2. I’ve made a couple by request, but have shied away from making and offering them around–the biggest fear I have is breakage. If the badge is used for entry, it’s going to get tugged on a LOT. (I have to use mine every time I go to the bathroom or go to another office, for instance). I used heavy beading wire (.24) and hid additional crimps all through it, figuring that if it did break a few beads scattered was way better than a whole string. So far it’s held up, but do you have any other suggestions to add strength?

  3. Many companies offer their employees retractable badge holders with a clip that can be attached to an article of clothing, such as a pocket or belt loop. I attached the clip on my retractable holder to the round portion of a toggle clasp, and attached that to the lanyard with a split ring for extra strength.

  4. Even though lanyard are typically long enough to be put on without the need for a clasp in the back, you should think about having a magnetic clasp, especially if you work with the public or are near machinery where your lanyard could get caught. You don’t want your lanyard turning into something that could choke you. Having a magnetic clasp in the back will allow your lanyard to come off quickly, without breaking and without strangling you.

  5. I have been making these for a while now for the ladies where I work, and they have become quite popular. I am even going to have a table at an art/craft fair this season for them.

    I also use multiple crimps for addition strength but I really like the idea of the magnetic clasp as well.

  6. I made a lanyard for a friend using a spiral weave and decorative beads for interest. It turned out really great and she wears it a lot. I used a metal clip for attaching the badge and it works well. If it gets tugged on it can easily pull away from the lanyard. She has used it 2-3 years now and it is still going strong.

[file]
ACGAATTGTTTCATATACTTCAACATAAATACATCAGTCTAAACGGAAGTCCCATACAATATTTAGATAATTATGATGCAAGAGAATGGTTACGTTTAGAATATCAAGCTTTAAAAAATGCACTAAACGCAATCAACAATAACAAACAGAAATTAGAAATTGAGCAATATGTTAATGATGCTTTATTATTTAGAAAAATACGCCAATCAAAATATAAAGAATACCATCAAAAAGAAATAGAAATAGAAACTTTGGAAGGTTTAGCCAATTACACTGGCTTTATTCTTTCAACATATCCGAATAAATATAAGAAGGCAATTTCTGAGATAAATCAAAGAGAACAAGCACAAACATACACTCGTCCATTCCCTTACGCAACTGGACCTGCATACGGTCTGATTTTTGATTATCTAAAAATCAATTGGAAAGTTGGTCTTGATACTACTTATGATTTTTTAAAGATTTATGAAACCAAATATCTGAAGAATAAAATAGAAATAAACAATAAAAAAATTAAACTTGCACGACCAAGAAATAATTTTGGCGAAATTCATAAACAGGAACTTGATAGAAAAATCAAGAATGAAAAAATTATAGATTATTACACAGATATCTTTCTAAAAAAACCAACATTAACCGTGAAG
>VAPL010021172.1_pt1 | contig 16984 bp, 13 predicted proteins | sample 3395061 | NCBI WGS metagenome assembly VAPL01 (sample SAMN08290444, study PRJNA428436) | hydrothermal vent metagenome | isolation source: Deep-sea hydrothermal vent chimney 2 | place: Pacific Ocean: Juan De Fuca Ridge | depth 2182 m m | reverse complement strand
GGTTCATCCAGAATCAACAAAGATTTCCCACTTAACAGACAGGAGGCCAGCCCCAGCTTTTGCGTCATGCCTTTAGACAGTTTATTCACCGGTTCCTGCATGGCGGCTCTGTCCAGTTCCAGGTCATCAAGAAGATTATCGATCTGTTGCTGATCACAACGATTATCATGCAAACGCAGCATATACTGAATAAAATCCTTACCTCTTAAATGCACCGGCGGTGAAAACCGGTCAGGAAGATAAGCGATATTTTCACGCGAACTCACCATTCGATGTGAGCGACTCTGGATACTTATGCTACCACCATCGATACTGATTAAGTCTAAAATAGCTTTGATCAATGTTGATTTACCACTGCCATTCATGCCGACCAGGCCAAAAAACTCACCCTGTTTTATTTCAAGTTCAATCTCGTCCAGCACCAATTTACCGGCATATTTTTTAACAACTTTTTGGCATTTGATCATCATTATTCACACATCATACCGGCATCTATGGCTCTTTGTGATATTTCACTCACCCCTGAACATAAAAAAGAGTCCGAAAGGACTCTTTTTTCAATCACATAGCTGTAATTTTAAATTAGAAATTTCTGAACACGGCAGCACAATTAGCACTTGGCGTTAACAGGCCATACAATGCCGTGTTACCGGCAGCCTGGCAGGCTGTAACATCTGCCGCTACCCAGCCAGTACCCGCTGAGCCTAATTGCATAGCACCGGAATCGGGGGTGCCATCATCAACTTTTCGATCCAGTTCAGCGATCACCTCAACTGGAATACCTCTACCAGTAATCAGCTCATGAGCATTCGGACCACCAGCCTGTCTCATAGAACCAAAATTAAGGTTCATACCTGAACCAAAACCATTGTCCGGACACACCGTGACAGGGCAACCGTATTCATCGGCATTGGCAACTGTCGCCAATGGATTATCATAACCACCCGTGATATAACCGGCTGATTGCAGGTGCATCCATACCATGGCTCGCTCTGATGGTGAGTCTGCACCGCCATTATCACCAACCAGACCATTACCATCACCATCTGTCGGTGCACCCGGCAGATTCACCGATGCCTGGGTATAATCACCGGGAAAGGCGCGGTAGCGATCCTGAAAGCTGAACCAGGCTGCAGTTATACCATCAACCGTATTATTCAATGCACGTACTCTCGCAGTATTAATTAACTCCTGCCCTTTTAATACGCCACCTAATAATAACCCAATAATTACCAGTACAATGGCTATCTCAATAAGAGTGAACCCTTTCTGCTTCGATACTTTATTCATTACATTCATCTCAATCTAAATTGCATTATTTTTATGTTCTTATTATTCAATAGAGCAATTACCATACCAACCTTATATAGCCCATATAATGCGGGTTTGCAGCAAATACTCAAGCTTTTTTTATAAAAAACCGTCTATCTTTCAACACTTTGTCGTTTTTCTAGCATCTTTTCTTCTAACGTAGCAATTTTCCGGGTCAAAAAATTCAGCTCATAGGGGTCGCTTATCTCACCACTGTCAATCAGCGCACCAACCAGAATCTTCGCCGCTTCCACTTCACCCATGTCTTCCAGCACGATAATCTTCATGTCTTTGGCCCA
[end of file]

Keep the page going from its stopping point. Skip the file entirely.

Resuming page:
7. I agree that the idea of the magnetic clasp is very interesting. My only advice would be to ensure that the magnetic clasp is strong enough to withstand the tugging motion. I unfortunately learned the hard way – I lost a bracelet that I had put a magnetic clasp on the very first time I wore it.

  8. I have been making lanyards for nurses, teachers, and office workers for several years now and have had only one break. I make the lanyards 36 to 40 inches long on heavy duty wire with a toggle clasp so they can be worn as double necklaces and the badge has a good place to attach. I have a steady stream of requests for seasonal and special occassion lanyards from my ladies. I make a special effort to keep the costs as low as possible for these hard workers so that everyone of them can have lanyards and jewelry on their inadequate salaries. I have even sold a few to the gentlemen.

  9. I have been making lanyards for myself and other teachers for a few years now. Most recently I have been using kumihimo braids to make them. I like the weight and feel on them and you can get wonderful color blending within the cord. I use a button closure – works well.

  10. I hvae been making beaded lanyards for a few months, and they are very popular at work. Mine have no fasteners, just slip over the head, and have a very large split ring at the bottom to attach the badge holder to. I use a focal piece, and put the decorative beads on either side, then seed beads to go around the neck. I started out with 0.3 wire, and now work with 0.45 wire. My lanyards usually do not break unless someone puts something relatively heavy on them (several keys, maybe, in addition to the badge). I’ve thought about using monofilament to avoid breakage, but have never used that before and know nothing about it. But I get tired of restringing lanyards that folks tried to put heavy things on and had them break. Any suggestions would be great!